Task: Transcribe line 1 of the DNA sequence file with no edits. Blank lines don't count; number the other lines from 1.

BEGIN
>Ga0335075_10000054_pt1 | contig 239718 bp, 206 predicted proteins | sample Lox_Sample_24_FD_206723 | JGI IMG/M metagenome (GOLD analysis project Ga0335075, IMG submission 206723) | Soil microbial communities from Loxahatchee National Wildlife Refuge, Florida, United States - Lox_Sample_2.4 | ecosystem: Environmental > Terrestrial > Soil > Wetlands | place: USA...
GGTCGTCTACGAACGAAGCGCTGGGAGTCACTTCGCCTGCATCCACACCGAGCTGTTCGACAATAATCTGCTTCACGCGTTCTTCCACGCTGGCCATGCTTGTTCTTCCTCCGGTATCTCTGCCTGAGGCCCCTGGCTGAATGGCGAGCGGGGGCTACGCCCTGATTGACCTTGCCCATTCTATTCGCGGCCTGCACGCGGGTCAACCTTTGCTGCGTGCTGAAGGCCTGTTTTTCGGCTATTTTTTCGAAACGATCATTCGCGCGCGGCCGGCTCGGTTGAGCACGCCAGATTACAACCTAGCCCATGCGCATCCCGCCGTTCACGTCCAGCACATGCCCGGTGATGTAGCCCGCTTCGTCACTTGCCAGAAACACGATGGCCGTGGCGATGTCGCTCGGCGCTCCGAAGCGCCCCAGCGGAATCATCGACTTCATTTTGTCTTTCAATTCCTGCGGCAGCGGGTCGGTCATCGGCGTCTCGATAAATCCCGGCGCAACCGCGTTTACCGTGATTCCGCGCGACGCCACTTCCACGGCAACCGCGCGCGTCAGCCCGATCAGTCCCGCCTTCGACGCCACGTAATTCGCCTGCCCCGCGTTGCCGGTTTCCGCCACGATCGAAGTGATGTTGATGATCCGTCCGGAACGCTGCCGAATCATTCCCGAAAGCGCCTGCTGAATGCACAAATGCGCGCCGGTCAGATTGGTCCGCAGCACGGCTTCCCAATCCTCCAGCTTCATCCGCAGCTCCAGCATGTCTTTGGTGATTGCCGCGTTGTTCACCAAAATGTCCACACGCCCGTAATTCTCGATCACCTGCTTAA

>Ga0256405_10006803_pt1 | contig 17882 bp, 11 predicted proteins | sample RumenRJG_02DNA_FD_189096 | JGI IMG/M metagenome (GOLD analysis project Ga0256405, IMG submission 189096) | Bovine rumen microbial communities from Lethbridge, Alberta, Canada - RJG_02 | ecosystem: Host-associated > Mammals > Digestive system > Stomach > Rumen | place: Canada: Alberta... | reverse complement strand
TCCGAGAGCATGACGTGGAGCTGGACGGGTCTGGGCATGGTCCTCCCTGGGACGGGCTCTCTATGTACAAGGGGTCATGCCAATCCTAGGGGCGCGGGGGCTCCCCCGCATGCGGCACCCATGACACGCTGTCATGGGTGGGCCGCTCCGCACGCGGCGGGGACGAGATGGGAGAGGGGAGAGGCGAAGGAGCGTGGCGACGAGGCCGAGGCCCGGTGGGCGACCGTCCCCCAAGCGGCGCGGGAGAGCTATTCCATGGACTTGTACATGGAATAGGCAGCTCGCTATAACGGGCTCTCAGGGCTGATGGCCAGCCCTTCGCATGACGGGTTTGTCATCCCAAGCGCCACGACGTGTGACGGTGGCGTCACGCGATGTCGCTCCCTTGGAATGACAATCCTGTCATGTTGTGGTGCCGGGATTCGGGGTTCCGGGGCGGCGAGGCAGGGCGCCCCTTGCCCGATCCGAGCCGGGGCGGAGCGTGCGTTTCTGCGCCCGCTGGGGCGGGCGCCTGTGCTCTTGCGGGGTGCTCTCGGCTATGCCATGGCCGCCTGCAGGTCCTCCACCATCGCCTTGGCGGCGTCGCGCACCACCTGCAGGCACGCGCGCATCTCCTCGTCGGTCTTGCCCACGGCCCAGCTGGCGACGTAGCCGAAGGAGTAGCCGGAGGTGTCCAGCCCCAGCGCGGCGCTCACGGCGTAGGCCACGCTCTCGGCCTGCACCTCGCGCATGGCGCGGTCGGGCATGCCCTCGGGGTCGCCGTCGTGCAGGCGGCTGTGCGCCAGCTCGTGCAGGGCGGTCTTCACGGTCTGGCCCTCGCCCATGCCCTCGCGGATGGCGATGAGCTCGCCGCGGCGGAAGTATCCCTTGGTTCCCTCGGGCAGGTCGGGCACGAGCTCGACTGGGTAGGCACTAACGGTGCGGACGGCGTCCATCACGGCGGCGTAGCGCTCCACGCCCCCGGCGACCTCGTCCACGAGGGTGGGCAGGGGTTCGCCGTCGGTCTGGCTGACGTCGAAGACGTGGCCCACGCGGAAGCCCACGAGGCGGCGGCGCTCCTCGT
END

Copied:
>Ga0335075_10000054_pt1 | contig 239718 bp, 206 predicted proteins | sample Lox_Sample_24_FD_206723 | JGI IMG/M metagenome (GOLD analysis project Ga0335075, IMG submission 206723) | Soil microbial communities from Loxahatchee National Wildlife Refuge, Florida, United States - Lox_Sample_2.4 | ecosystem: Environmental > Terrestrial > Soil > Wetlands | place: USA...